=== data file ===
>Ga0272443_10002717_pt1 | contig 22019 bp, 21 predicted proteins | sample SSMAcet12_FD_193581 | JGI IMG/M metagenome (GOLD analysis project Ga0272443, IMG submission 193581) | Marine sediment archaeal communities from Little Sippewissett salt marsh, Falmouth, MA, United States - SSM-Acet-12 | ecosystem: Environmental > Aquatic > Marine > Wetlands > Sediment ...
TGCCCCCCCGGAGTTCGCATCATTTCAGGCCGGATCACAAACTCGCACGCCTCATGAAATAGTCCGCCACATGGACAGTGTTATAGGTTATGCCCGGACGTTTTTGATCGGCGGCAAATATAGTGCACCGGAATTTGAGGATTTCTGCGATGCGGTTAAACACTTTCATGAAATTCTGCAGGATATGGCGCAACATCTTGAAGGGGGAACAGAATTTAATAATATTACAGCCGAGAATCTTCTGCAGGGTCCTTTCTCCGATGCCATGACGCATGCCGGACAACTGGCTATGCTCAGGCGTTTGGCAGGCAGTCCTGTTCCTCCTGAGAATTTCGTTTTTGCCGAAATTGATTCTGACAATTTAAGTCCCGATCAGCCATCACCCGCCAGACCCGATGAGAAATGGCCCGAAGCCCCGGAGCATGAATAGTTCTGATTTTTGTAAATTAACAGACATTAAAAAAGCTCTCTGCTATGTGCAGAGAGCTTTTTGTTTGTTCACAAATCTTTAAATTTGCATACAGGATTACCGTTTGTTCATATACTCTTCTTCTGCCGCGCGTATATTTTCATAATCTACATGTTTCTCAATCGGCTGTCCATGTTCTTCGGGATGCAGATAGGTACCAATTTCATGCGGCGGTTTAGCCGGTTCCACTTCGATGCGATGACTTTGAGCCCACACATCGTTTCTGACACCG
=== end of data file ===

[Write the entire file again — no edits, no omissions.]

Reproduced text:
>Ga0272443_10002717_pt1 | contig 22019 bp, 21 predicted proteins | sample SSMAcet12_FD_193581 | JGI IMG/M metagenome (GOLD analysis project Ga0272443, IMG submission 193581) | Marine sediment archaeal communities from Little Sippewissett salt marsh, Falmouth, MA, United States - SSM-Acet-12 | ecosystem: Environmental > Aquatic > Marine > Wetlands > Sediment ...
TGCCCCCCCGGAGTTCGCATCATTTCAGGCCGGATCACAAACTCGCACGCCTCATGAAATAGTCCGCCACATGGACAGTGTTATAGGTTATGCCCGGACGTTTTTGATCGGCGGCAAATATAGTGCACCGGAATTTGAGGATTTCTGCGATGCGGTTAAACACTTTCATGAAATTCTGCAGGATATGGCGCAACATCTTGAAGGGGGAACAGAATTTAATAATATTACAGCCGAGAATCTTCTGCAGGGTCCTTTCTCCGATGCCATGACGCATGCCGGACAACTGGCTATGCTCAGGCGTTTGGCAGGCAGTCCTGTTCCTCCTGAGAATTTCGTTTTTGCCGAAATTGATTCTGACAATTTAAGTCCCGATCAGCCATCACCCGCCAGACCCGATGAGAAATGGCCCGAAGCCCCGGAGCATGAATAGTTCTGATTTTTGTAAATTAACAGACATTAAAAAAGCTCTCTGCTATGTGCAGAGAGCTTTTTGTTTGTTCACAAATCTTTAAATTTGCATACAGGATTACCGTTTGTTCATATACTCTTCTTCTGCCGCGCGTATATTTTCATAATCTACATGTTTCTCAATCGGCTGTCCATGTTCTTCGGGATGCAGATAGGTACCAATTTCATGCGGCGGTTTAGCCGGTTCCACTTCGATGCGATGACTTTGAGCCCACACATCGTTTCTGACACCG